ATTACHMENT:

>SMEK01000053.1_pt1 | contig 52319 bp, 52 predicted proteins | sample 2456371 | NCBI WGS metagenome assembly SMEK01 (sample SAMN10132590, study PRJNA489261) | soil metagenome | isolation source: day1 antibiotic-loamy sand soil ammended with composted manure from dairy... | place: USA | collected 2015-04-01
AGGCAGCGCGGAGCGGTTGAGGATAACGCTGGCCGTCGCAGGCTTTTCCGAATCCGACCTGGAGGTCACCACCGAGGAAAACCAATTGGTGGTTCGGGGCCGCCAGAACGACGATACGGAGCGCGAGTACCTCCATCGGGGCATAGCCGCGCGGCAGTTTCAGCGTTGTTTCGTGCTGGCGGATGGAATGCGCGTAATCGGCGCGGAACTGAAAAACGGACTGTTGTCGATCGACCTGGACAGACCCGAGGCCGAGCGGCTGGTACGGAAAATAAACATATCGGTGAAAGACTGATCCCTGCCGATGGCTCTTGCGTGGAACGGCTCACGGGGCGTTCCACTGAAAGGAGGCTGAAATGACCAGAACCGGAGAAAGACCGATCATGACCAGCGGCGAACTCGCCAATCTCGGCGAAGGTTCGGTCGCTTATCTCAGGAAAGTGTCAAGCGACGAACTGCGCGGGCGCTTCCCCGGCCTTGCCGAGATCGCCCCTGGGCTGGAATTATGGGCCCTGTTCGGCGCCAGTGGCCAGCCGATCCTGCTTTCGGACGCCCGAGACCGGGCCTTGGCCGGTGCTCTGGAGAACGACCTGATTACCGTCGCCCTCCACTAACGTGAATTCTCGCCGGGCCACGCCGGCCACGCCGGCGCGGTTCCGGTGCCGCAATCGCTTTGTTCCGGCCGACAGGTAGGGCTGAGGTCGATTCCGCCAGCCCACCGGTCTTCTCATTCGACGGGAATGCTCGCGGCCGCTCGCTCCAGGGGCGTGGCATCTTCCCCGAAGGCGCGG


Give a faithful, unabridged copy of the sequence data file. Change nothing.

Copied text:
>SMEK01000053.1_pt1 | contig 52319 bp, 52 predicted proteins | sample 2456371 | NCBI WGS metagenome assembly SMEK01 (sample SAMN10132590, study PRJNA489261) | soil metagenome | isolation source: day1 antibiotic-loamy sand soil ammended with composted manure from dairy... | place: USA | collected 2015-04-01
AGGCAGCGCGGAGCGGTTGAGGATAACGCTGGCCGTCGCAGGCTTTTCCGAATCCGACCTGGAGGTCACCACCGAGGAAAACCAATTGGTGGTTCGGGGCCGCCAGAACGACGATACGGAGCGCGAGTACCTCCATCGGGGCATAGCCGCGCGGCAGTTTCAGCGTTGTTTCGTGCTGGCGGATGGAATGCGCGTAATCGGCGCGGAACTGAAAAACGGACTGTTGTCGATCGACCTGGACAGACCCGAGGCCGAGCGGCTGGTACGGAAAATAAACATATCGGTGAAAGACTGATCCCTGCCGATGGCTCTTGCGTGGAACGGCTCACGGGGCGTTCCACTGAAAGGAGGCTGAAATGACCAGAACCGGAGAAAGACCGATCATGACCAGCGGCGAACTCGCCAATCTCGGCGAAGGTTCGGTCGCTTATCTCAGGAAAGTGTCAAGCGACGAACTGCGCGGGCGCTTCCCCGGCCTTGCCGAGATCGCCCCTGGGCTGGAATTATGGGCCCTGTTCGGCGCCAGTGGCCAGCCGATCCTGCTTTCGGACGCCCGAGACCGGGCCTTGGCCGGTGCTCTGGAGAACGACCTGATTACCGTCGCCCTCCACTAACGTGAATTCTCGCCGGGCCACGCCGGCCACGCCGGCGCGGTTCCGGTGCCGCAATCGCTTTGTTCCGGCCGACAGGTAGGGCTGAGGTCGATTCCGCCAGCCCACCGGTCTTCTCATTCGACGGGAATGCTCGCGGCCGCTCGCTCCAGGGGCGTGGCATCTTCCCCGAAGGCGCGG